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Reclaiming Our Streets and Opening the Dialogue around Sexual Harassment

This article is written by a student writer from the Her Campus at St. Andrews chapter.

Reports of women being sexually harassed while exercising outdoors have increased during the latest lockdown. With tracks being closed and running groups unable to run under the current restrictions, female athletes and amateur runners have no choice but to take to the streets where they feel unsafe and unable to exercise freely without experiencing catcalling, harassment, and verbal abuse. According to England Athletics, a third of female runners have experienced harassment while exercising alone, demonstrating how unsafe women feel in society. 

Initial reports of female runners facing increased levels of harassment were recorded in early February, a clear warning that women were becoming increasingly anxious about their safety. Women’s worst fears were soon made a reality with the murder of Sarah Everard in March. The 33-year-old marketing executive walked home around 9 pm from her friend’s house in South London, changing her route home to a longer, well-lit path and talking on the phone to her boyfriend. She did everything in her power to keep herself safe, and yet she was still at risk. What is most shocking about Sarah’s death is that she was killed by a police officer, someone in a position of trust and in charge of public safety. Women’s mistrust of policemen was increased during protests where women were manhandled and violently arrested. This is evidence of the importance of addressing the attitudes and actions of all men – no matter their occupation, social background, ethnicity, or class – towards women. 

Sarah Everard’s death has opened the dialogue around sexual assault and sexual crimes, with many women coming forward to share their own experiences of unwanted sexual advances, intimidation, and exploitation. 97% of women aged 18-24 say they have been sexually harassed, which is an unacceptable statistic. The universality of the issue is clear, as thousands of women (and men) attended protests and vigils in Sarah’s memory across the UK and abroad, showing their support and raising awareness for sexual crimes and harassment. Many women hope that Sarah’s death will be a wake-up call to our society, our governments, and our institutions – enough is enough. How many more women have to die before we take notice of the misogyny and sexism that exists in the UK?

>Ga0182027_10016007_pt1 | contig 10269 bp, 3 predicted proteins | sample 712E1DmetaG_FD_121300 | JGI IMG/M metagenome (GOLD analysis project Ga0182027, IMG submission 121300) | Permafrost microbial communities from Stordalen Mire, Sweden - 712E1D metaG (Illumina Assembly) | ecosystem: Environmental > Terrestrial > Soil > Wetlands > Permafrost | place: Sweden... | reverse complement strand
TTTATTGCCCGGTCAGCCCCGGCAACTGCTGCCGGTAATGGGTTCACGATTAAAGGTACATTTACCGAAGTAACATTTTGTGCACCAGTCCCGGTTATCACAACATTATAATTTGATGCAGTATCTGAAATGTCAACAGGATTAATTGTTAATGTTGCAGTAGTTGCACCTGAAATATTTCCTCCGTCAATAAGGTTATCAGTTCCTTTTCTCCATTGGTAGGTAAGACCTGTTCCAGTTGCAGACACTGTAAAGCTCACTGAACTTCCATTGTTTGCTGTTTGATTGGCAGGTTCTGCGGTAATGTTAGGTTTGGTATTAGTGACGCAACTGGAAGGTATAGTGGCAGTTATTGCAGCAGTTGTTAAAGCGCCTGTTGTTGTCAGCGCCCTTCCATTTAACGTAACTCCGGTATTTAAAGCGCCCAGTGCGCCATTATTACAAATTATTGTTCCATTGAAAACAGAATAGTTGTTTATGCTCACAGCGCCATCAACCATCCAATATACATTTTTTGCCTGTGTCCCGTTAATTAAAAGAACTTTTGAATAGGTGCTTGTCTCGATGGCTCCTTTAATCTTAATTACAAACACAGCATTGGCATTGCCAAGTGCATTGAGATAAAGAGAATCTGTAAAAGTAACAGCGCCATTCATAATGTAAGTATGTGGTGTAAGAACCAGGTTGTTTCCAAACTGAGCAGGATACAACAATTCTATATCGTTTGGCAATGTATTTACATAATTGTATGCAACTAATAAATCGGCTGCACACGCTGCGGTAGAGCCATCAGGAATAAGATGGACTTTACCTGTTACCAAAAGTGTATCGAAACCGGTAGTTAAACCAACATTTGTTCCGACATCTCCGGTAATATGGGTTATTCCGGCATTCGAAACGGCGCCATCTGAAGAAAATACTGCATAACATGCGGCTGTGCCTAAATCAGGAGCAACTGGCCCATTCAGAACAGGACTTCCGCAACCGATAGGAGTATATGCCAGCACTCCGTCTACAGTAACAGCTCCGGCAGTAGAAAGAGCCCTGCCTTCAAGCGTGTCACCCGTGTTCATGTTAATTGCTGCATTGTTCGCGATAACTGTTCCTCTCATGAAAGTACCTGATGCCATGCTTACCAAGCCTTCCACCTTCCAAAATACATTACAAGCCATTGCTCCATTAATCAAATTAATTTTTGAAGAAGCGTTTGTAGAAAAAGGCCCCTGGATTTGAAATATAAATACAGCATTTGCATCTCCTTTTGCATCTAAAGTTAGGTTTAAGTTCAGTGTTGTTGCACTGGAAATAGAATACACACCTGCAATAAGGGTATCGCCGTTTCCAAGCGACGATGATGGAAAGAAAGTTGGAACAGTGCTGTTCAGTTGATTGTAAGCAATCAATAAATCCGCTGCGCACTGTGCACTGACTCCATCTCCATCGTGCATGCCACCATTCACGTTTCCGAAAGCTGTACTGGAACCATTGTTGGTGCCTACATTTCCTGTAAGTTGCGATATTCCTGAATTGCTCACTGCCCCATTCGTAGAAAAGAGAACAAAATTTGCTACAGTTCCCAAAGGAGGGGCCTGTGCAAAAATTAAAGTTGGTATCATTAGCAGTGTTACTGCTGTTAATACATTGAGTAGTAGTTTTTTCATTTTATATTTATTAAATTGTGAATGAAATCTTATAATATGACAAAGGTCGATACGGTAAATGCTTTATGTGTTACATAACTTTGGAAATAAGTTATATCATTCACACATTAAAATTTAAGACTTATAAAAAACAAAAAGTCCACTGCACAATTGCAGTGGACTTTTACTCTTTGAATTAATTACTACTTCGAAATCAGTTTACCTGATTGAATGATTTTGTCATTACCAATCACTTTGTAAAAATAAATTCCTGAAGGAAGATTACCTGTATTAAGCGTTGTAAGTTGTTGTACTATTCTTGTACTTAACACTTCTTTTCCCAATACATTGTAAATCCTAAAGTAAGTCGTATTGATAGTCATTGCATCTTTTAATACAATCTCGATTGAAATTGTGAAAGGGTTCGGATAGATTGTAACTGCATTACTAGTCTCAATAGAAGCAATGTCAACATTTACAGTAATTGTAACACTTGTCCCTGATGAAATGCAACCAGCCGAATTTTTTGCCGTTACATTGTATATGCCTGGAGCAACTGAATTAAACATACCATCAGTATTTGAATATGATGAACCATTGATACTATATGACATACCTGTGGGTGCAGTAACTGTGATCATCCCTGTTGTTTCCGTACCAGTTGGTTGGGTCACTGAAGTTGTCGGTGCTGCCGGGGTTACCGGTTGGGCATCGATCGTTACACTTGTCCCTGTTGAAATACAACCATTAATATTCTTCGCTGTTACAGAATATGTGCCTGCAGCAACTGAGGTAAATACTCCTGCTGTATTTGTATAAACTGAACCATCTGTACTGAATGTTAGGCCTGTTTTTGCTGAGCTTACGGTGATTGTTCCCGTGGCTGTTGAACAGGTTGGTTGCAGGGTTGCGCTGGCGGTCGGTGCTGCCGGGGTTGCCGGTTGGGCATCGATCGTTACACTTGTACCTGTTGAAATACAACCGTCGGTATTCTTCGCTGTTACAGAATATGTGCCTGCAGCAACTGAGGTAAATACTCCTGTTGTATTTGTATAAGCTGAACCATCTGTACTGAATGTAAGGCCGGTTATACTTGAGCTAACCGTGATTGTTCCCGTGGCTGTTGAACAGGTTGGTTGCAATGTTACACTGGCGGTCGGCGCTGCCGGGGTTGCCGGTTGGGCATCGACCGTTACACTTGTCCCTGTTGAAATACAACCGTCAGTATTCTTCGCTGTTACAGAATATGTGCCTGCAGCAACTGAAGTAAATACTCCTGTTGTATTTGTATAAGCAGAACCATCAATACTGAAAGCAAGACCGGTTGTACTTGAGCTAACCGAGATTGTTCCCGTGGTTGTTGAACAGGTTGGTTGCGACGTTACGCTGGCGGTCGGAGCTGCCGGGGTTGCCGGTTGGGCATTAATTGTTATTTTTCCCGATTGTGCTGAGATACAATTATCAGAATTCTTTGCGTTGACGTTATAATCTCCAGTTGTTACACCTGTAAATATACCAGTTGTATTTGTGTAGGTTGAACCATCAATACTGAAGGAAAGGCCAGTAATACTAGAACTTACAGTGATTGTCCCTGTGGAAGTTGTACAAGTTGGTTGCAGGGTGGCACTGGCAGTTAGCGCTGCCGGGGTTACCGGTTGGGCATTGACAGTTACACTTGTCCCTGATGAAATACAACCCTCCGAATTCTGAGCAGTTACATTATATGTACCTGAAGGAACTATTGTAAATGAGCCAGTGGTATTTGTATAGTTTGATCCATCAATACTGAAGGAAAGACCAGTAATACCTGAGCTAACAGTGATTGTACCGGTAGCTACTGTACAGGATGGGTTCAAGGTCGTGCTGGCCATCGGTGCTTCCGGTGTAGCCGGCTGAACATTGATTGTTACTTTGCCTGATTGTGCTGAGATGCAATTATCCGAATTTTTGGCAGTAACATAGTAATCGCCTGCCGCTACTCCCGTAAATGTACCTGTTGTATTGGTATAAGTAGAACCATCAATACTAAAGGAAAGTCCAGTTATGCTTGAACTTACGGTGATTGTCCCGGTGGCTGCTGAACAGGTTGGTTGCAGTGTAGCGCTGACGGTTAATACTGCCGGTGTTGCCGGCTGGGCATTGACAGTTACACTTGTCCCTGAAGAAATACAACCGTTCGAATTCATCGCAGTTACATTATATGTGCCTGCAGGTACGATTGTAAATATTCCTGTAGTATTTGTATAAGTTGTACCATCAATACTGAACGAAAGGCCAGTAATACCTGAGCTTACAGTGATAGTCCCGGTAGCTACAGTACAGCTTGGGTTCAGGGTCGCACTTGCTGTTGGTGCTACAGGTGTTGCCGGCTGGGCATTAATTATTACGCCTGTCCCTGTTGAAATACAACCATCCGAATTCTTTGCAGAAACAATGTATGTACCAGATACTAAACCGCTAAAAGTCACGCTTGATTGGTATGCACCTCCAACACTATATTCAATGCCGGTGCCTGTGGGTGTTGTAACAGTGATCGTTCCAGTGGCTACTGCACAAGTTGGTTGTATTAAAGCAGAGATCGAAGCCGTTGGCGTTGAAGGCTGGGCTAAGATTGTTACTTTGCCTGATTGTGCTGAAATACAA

The trending hashtag ‘reclaimthesestreets’ has inspired Twitter users to get on board with the issue, whilst the ‘Our Bodies, Our Streets’ campaign logs public places where women have been harassed or assaulted whilst exercising, so they can avoid these areas for their own protection. With lockdown easing and people being allowed to meet up with others outside their household, women can now run with a friend or in a group to feel less vulnerable. However, women are sick and tired of having to be careful and cautious of what they say, what they do, what they wear. The onus is always put on women to prevent sexual crimes when it is in fact men who should bear responsibility for their actions.

All too often women hear the excuse ‘but it’s not all men.’ Women recognize that not all men will cause them harm, but we cannot possibly identify which man is a threat to our safety and which man is not. Women’s mistrust of men is a rational fear, based on realities that cannot be eradicated without changing the narrative around sexual crimes. Sarah Everard’s murder calls not for the protection of women, but to open an ongoing conversation around sexual harassment and to hold those who make inappropriate comments or actions accountable. Men also need to play an active role in these discussions by educating themselves on how to respect women, as well as having uncomfortable conversations with their male friends, colleagues, and family. Men need to learn to always correct other men who make sexist remarks or harass women. Being an ally and activist for women’s rights is a great first step, but change cannot come about without scrutinizing and standing up to sexist behavior and learning not to be a bystander. Challenging the patriarchal, male-dominated society we live in will contribute to a safer, more equal world where women can walk home alone at night, or exercise in public spaces without fear of being harassed, assaulted, or killed.

 Women don’t need to be protected, they need equality and respect.

Anna Ewing

St. Andrews '25

Hi! I'm Anna and I'm a first year student from Scotland studying International Relations, Spanish and French. I'm passionate about current affairs, culture, and art. When I'm not writing you'll find me dancing, watching Netlfix or playing piano.
The University of St Andrews chapter of Her Campus!